21.07.2013 - UNESCO Office in Kathmandu

UNESCO and NFEC focus on life skills in non formal education

How to design curricula that better integrate life skills, a set of competencies to manage personal affairs, is at the centre of a four day capacity building workshop entitled “TOT Guidelines on Life Skills Curriculum Development”, which opens today in Kathmandu. It is organized by the UNESCO Office in Kathmandu in collaboration with Nepal’s Non-Formal Education Centre (NFEC).

Integrating life skills training makes education more relevant to the lives of learners as they help young and adult people to develop capacity, values and attitudes to improve their professional skills, enabling them to take control of their lives, make informed decisions, and participate fully and confidently in public live.

During the workshop, around 40 practitioners from governmental agencies and civil society organizations will be reviewing the basics, the meaning and processes of non formal education curriculum development focusing on life skills. 

“The workshop aims to explore how a non formal education settings and community-wide learning have to be designed to support the skills development of learners” says Tap Raj Pant, who leads the Education Unit of the UNESCO Office in Kathmandu.

The workshop, which takes place from 22 to 25 July, is part of the project "Building Capacities for Strengthening Literacy and Lifelong Learning in Nepal" which UNESCO and the NFEC jointly implement within the framework of UNESCO’s initiative “Capacity Development for Education for All (CapEFA)”. The project aims at strengthening capacities of Government of Nepal through testing innovative approaches to NFE, enhancing the NFE management information system, and assisting in the planning and implementing literacy and lifelong learning programmes.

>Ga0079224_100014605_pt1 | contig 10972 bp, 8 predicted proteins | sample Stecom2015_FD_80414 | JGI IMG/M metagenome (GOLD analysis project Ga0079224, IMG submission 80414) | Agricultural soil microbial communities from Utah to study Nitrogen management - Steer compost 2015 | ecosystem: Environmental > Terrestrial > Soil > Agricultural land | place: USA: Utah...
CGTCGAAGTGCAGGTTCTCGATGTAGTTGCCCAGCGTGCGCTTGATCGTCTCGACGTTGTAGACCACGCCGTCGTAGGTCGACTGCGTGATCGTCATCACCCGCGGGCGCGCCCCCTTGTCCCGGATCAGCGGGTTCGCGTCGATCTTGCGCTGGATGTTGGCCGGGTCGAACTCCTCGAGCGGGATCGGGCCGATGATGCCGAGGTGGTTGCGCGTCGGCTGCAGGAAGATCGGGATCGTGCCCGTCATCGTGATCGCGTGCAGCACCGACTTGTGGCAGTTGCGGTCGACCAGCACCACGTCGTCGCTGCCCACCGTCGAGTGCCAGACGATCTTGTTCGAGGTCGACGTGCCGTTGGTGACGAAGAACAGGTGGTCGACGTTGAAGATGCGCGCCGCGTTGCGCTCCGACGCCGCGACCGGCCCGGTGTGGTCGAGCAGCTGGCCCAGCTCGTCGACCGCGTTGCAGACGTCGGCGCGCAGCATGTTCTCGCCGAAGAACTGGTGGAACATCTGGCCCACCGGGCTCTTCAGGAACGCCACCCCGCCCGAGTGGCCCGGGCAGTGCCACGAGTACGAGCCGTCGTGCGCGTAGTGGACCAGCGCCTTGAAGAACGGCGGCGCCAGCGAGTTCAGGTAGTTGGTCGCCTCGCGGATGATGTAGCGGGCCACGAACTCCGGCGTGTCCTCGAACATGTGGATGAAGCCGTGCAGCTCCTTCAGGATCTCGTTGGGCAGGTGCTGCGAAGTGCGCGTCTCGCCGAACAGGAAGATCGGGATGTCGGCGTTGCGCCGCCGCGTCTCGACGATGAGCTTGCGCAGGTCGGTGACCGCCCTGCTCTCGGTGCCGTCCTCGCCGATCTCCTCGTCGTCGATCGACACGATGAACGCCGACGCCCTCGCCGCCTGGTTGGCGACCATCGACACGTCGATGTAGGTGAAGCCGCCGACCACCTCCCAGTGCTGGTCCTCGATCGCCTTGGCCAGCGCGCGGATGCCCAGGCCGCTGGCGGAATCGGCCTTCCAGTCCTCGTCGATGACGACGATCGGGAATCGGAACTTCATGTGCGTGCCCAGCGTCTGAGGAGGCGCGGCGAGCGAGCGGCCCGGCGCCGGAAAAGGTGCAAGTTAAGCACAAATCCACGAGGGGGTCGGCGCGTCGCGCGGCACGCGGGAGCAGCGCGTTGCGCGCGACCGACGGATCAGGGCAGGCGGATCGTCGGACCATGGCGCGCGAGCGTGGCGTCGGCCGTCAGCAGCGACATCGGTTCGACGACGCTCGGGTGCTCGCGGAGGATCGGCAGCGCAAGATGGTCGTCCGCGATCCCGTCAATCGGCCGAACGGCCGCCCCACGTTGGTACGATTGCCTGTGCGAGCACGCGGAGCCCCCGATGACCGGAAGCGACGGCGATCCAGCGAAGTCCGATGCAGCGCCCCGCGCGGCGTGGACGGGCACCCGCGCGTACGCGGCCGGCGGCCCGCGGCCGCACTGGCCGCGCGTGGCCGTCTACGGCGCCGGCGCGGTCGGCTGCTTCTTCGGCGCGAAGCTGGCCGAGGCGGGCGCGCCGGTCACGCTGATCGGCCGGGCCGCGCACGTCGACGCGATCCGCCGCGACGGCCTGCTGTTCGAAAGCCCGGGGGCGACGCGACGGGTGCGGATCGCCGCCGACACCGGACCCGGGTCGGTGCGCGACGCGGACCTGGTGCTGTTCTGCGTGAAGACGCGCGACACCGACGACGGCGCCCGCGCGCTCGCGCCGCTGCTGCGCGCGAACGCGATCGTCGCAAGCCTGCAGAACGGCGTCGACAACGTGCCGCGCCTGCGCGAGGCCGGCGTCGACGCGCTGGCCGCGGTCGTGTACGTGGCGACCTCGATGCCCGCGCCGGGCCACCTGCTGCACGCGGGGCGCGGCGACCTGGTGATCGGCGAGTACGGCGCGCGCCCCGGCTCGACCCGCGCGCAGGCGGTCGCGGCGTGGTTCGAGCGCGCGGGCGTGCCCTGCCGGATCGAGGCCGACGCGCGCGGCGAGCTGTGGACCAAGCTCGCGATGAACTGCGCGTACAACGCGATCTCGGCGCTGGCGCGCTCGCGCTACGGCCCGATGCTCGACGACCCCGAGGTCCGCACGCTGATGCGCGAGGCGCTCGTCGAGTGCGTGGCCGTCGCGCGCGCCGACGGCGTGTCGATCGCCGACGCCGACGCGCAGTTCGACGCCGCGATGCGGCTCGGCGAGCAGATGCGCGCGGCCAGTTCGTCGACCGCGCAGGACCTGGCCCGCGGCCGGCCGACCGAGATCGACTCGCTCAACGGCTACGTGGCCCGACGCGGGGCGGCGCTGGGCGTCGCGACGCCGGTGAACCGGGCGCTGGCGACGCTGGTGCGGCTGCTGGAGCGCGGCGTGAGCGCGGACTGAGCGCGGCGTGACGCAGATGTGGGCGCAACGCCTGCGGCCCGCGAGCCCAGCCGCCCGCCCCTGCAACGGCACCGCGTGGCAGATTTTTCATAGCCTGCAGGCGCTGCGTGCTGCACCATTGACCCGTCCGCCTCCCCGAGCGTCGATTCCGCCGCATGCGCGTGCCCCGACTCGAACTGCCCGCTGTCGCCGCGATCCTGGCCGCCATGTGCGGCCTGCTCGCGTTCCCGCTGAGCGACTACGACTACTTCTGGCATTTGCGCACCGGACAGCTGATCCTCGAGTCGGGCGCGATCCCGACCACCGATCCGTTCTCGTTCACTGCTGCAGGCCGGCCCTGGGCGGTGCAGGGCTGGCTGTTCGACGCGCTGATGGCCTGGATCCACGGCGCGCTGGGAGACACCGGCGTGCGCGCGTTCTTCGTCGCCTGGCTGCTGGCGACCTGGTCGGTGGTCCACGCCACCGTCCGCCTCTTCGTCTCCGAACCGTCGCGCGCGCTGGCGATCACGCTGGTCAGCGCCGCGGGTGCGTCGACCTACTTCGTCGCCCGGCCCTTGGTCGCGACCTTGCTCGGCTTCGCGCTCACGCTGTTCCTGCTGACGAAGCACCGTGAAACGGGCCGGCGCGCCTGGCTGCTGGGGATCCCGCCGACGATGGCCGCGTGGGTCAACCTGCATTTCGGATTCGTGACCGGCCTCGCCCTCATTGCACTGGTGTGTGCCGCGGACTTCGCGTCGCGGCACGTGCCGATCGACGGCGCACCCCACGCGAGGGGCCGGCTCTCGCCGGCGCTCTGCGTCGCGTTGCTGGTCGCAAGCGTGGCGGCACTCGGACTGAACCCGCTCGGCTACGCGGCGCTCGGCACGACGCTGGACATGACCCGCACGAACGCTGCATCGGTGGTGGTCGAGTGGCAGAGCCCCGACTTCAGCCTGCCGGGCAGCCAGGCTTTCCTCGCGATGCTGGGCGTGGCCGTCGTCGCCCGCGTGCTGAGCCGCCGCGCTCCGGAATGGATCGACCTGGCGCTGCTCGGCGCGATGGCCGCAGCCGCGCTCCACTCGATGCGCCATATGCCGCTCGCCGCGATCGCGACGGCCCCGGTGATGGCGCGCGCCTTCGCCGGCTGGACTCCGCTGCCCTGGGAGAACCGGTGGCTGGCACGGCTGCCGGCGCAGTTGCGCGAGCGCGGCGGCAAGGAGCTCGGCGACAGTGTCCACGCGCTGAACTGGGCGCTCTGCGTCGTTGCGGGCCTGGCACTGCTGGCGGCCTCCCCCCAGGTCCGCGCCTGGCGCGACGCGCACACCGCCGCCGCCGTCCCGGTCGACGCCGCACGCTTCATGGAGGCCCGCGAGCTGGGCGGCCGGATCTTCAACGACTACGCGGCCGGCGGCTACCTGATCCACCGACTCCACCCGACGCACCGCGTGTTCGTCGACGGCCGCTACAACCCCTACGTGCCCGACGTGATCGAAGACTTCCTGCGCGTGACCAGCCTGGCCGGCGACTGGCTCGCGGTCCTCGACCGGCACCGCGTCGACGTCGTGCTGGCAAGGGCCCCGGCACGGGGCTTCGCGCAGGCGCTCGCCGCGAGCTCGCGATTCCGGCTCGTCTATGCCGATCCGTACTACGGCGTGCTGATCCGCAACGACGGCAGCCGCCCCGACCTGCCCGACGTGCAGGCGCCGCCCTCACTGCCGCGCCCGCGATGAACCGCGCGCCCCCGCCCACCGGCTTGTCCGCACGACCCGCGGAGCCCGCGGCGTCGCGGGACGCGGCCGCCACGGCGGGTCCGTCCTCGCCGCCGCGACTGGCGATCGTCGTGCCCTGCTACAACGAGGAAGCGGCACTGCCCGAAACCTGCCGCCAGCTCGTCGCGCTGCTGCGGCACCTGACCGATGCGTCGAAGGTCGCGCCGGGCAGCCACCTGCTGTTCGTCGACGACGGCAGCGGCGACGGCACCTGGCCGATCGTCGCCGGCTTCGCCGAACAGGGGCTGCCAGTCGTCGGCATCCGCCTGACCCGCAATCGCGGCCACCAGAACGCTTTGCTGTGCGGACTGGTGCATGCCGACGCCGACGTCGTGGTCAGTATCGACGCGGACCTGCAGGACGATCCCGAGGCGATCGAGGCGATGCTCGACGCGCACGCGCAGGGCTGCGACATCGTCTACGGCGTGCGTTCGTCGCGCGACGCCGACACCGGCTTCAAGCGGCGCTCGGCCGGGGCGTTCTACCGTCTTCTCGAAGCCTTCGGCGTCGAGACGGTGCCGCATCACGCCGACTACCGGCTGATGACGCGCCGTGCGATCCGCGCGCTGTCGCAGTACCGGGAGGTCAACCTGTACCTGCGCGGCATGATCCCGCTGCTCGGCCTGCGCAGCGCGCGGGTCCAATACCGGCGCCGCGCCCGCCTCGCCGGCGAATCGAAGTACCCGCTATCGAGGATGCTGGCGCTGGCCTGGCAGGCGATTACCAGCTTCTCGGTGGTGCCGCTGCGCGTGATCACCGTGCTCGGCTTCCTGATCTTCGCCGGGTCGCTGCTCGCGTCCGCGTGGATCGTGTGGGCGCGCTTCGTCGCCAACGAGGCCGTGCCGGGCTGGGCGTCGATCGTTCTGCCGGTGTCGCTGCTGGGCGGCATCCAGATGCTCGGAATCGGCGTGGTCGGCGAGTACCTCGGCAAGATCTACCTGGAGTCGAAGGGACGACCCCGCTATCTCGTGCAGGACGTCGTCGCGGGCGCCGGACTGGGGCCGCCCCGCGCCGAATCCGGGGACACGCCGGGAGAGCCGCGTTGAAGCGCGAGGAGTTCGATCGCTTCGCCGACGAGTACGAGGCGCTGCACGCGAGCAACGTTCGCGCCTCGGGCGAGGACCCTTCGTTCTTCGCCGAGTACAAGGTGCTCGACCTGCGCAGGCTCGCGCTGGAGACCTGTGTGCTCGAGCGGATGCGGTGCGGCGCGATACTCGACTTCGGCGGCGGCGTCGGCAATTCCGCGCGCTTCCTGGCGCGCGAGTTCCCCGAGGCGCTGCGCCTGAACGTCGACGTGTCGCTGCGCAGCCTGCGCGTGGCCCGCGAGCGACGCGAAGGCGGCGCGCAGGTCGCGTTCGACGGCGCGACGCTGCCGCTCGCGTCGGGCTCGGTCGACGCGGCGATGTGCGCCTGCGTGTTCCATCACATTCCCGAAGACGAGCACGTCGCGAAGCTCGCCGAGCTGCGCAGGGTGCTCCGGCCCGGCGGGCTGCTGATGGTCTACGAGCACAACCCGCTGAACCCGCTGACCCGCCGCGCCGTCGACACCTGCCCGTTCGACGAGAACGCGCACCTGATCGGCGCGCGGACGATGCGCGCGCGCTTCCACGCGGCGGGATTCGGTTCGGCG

The concept of life skills which is age old, gained new prominence with the 1998 report “Learning. The treasure within” that was prepared for UNESCO by the International Commission on Education for the Twenty-first Century.  Commonly known as the Delors Report, it has been highly influential in the development of life skills, understood as going beyond practical and vocational skills and knowledge to encompass social skills, such as communication and interpersonal skills, decision making and critical thinking skills, coping and self-management skills.

 

Contact:

Tap Raj Pant, National Programme Officer

tr.pant(at)unesco.org

 

Myo Ghettalae, CapEFA Project Coordinator

K.ghettalae(at)unesco.org

 

 




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